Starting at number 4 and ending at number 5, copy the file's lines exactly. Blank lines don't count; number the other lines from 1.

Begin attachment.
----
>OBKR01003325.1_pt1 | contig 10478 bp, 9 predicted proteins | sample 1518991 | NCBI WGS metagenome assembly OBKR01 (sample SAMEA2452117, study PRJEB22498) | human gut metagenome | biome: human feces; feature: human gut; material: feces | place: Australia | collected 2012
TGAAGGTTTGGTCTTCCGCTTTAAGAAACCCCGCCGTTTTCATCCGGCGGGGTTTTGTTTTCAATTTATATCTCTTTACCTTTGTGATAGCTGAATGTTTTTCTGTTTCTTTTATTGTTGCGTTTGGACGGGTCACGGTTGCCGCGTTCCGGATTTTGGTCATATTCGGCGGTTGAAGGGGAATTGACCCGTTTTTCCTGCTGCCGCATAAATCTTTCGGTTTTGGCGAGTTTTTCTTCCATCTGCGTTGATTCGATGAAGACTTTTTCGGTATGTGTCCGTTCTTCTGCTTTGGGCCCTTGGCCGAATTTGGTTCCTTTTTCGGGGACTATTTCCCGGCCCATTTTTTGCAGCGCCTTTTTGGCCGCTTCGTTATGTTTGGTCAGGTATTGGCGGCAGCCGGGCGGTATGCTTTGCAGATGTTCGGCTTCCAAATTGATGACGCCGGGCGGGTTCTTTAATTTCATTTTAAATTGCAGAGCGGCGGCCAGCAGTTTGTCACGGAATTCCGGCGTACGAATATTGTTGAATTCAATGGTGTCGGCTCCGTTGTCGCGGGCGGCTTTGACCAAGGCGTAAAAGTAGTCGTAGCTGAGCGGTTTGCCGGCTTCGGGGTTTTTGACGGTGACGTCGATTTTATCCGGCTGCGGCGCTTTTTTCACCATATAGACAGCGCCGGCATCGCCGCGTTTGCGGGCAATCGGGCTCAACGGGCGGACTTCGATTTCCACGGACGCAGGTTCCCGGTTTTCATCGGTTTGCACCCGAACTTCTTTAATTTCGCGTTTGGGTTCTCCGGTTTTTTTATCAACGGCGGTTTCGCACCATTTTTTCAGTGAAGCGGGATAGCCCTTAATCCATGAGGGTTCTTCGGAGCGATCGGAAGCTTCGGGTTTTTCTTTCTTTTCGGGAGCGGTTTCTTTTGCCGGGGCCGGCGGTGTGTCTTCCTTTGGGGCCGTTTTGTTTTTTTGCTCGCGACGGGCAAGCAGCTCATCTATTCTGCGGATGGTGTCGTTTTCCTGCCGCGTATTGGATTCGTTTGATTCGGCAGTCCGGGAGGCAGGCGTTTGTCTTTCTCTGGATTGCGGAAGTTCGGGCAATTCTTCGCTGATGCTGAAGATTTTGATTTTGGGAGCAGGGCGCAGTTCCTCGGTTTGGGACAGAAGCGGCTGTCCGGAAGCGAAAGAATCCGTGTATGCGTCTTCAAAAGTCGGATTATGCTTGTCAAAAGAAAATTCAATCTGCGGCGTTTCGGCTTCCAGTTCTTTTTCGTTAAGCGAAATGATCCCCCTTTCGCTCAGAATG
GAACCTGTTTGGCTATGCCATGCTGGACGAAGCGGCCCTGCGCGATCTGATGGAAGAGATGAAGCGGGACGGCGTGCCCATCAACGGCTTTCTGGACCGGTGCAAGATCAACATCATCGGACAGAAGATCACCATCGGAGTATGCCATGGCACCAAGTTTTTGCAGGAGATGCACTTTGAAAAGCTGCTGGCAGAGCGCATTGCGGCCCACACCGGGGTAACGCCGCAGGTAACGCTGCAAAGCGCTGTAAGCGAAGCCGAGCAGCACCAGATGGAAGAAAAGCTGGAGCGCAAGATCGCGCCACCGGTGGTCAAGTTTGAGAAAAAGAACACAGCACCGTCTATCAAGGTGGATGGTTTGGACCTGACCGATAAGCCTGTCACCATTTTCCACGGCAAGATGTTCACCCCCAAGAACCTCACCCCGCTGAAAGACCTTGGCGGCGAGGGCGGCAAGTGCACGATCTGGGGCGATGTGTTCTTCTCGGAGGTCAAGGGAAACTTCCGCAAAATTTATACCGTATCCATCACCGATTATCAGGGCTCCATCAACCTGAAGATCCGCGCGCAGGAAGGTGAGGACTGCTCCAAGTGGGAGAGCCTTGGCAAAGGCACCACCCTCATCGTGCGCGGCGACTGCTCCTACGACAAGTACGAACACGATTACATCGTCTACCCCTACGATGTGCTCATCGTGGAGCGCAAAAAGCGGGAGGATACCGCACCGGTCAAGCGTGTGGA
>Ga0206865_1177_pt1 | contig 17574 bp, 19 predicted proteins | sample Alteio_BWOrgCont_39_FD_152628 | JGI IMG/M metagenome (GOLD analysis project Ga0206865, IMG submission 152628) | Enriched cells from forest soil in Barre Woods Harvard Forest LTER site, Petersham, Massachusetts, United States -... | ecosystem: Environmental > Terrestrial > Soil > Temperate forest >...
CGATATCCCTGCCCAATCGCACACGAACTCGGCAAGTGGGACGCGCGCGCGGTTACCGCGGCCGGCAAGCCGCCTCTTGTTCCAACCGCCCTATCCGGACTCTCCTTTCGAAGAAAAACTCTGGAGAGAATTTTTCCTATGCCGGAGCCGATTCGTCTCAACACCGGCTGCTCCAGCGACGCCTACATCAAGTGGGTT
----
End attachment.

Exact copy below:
>Ga0206865_1177_pt1 | contig 17574 bp, 19 predicted proteins | sample Alteio_BWOrgCont_39_FD_152628 | JGI IMG/M metagenome (GOLD analysis project Ga0206865, IMG submission 152628) | Enriched cells from forest soil in Barre Woods Harvard Forest LTER site, Petersham, Massachusetts, United States -... | ecosystem: Environmental > Terrestrial > Soil > Temperate forest >...
CGATATCCCTGCCCAATCGCACACGAACTCGGCAAGTGGGACGCGCGCGCGGTTACCGCGGCCGGCAAGCCGCCTCTTGTTCCAACCGCCCTATCCGGACTCTCCTTTCGAAGAAAAACTCTGGAGAGAATTTTTCCTATGCCGGAGCCGATTCGTCTCAACACCGGCTGCTCCAGCGACGCCTACATCAAGTGGGTT